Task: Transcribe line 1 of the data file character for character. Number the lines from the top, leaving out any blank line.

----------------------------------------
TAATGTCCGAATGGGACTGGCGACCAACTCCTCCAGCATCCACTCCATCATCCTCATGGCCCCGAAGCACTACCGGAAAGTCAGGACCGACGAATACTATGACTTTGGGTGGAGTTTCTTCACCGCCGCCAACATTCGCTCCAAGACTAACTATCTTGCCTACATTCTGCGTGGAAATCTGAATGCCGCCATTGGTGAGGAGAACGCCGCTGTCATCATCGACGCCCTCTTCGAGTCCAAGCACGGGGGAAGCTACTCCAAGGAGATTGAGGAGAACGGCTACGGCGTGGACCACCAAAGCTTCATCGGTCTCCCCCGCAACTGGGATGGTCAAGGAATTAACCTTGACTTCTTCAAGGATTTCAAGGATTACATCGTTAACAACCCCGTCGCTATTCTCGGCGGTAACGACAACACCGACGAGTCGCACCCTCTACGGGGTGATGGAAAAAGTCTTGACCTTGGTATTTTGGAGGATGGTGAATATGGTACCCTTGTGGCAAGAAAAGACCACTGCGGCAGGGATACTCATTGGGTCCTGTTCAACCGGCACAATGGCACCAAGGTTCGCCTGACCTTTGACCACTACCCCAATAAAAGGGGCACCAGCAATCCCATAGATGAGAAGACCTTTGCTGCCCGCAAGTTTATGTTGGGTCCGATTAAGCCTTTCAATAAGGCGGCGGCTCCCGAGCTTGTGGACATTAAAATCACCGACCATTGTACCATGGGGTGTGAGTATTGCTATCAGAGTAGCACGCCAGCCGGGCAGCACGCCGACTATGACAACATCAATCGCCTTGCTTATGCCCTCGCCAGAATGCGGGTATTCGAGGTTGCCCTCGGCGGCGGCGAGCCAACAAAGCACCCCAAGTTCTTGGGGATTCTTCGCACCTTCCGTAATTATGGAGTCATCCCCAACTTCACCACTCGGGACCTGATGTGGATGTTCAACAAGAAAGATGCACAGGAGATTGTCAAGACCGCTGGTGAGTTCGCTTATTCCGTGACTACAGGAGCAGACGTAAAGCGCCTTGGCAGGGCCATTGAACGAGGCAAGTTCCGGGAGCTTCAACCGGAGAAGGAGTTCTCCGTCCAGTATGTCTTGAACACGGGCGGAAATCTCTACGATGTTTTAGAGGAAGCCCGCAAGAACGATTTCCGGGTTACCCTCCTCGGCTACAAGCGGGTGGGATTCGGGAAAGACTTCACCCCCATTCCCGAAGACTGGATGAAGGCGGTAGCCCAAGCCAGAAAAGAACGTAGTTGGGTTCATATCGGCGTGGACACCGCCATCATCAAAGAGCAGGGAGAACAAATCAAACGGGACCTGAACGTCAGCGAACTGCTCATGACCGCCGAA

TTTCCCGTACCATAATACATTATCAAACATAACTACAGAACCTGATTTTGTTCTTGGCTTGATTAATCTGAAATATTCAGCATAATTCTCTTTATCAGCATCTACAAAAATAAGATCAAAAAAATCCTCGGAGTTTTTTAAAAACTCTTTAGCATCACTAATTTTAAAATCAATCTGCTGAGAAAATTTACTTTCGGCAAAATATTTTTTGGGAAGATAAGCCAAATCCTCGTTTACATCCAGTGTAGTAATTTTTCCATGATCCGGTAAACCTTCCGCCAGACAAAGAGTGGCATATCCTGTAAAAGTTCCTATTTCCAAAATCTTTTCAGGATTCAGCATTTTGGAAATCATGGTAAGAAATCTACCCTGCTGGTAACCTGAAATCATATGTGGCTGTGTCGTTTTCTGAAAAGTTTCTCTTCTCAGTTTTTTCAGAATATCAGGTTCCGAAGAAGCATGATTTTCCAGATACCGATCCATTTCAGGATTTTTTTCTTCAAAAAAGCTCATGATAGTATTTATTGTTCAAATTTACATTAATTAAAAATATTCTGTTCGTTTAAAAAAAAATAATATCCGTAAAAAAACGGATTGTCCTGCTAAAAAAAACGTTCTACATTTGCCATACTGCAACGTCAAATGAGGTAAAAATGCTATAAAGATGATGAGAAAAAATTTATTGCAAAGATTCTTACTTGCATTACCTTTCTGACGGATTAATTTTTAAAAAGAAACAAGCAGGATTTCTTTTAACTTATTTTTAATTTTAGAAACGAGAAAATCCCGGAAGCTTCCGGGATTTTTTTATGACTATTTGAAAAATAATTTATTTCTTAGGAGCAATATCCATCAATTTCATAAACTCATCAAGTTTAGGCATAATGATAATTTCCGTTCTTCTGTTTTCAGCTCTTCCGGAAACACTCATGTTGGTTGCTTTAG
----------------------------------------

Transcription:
TAATGTCCGAATGGGACTGGCGACCAACTCCTCCAGCATCCACTCCATCATCCTCATGGCCCCGAAGCACTACCGGAAAGTCAGGACCGACGAATACTATGACTTTGGGTGGAGTTTCTTCACCGCCGCCAACATTCGCTCCAAGACTAACTATCTTGCCTACATTCTGCGTGGAAATCTGAATGCCGCCATTGGTGAGGAGAACGCCGCTGTCATCATCGACGCCCTCTTCGAGTCCAAGCACGGGGGAAGCTACTCCAAGGAGATTGAGGAGAACGGCTACGGCGTGGACCACCAAAGCTTCATCGGTCTCCCCCGCAACTGGGATGGTCAAGGAATTAACCTTGACTTCTTCAAGGATTTCAAGGATTACATCGTTAACAACCCCGTCGCTATTCTCGGCGGTAACGACAACACCGACGAGTCGCACCCTCTACGGGGTGATGGAAAAAGTCTTGACCTTGGTATTTTGGAGGATGGTGAATATGGTACCCTTGTGGCAAGAAAAGACCACTGCGGCAGGGATACTCATTGGGTCCTGTTCAACCGGCACAATGGCACCAAGGTTCGCCTGACCTTTGACCACTACCCCAATAAAAGGGGCACCAGCAATCCCATAGATGAGAAGACCTTTGCTGCCCGCAAGTTTATGTTGGGTCCGATTAAGCCTTTCAATAAGGCGGCGGCTCCCGAGCTTGTGGACATTAAAATCACCGACCATTGTACCATGGGGTGTGAGTATTGCTATCAGAGTAGCACGCCAGCCGGGCAGCACGCCGACTATGACAACATCAATCGCCTTGCTTATGCCCTCGCCAGAATGCGGGTATTCGAGGTTGCCCTCGGCGGCGGCGAGCCAACAAAGCACCCCAAGTTCTTGGGGATTCTTCGCACCTTCCGTAATTATGGAGTCATCCCCAACTTCACCACTCGGGACCTGATGTGGATGTTCAACAAGAAAGATGCACAGGAGATTGTCAAGACCGCTGGTGAGTTCGCTTATTCCGTGACTACAGGAGCAGACGTAAAGCGCCTTGGCAGGGCCATTGAACGAGGCAAGTTCCGGGAGCTTCAACCGGAGAAGGAGTTCTCCGTCCAGTATGTCTTGAACACGGGCGGAAATCTCTACGATGTTTTAGAGGAAGCCCGCAAGAACGATTTCCGGGTTACCCTCCTCGGCTACAAGCGGGTGGGATTCGGGAAAGACTTCACCCCCATTCCCGAAGACTGGATGAAGGCGGTAGCCCAAGCCAGAAAAGAACGTAGTTGGGTTCATATCGGCGTGGACACCGCCATCATCAAAGAGCAGGGAGAACAAATCAAACGGGACCTGAACGTCAGCGAACTGCTCATGACCGCCGAA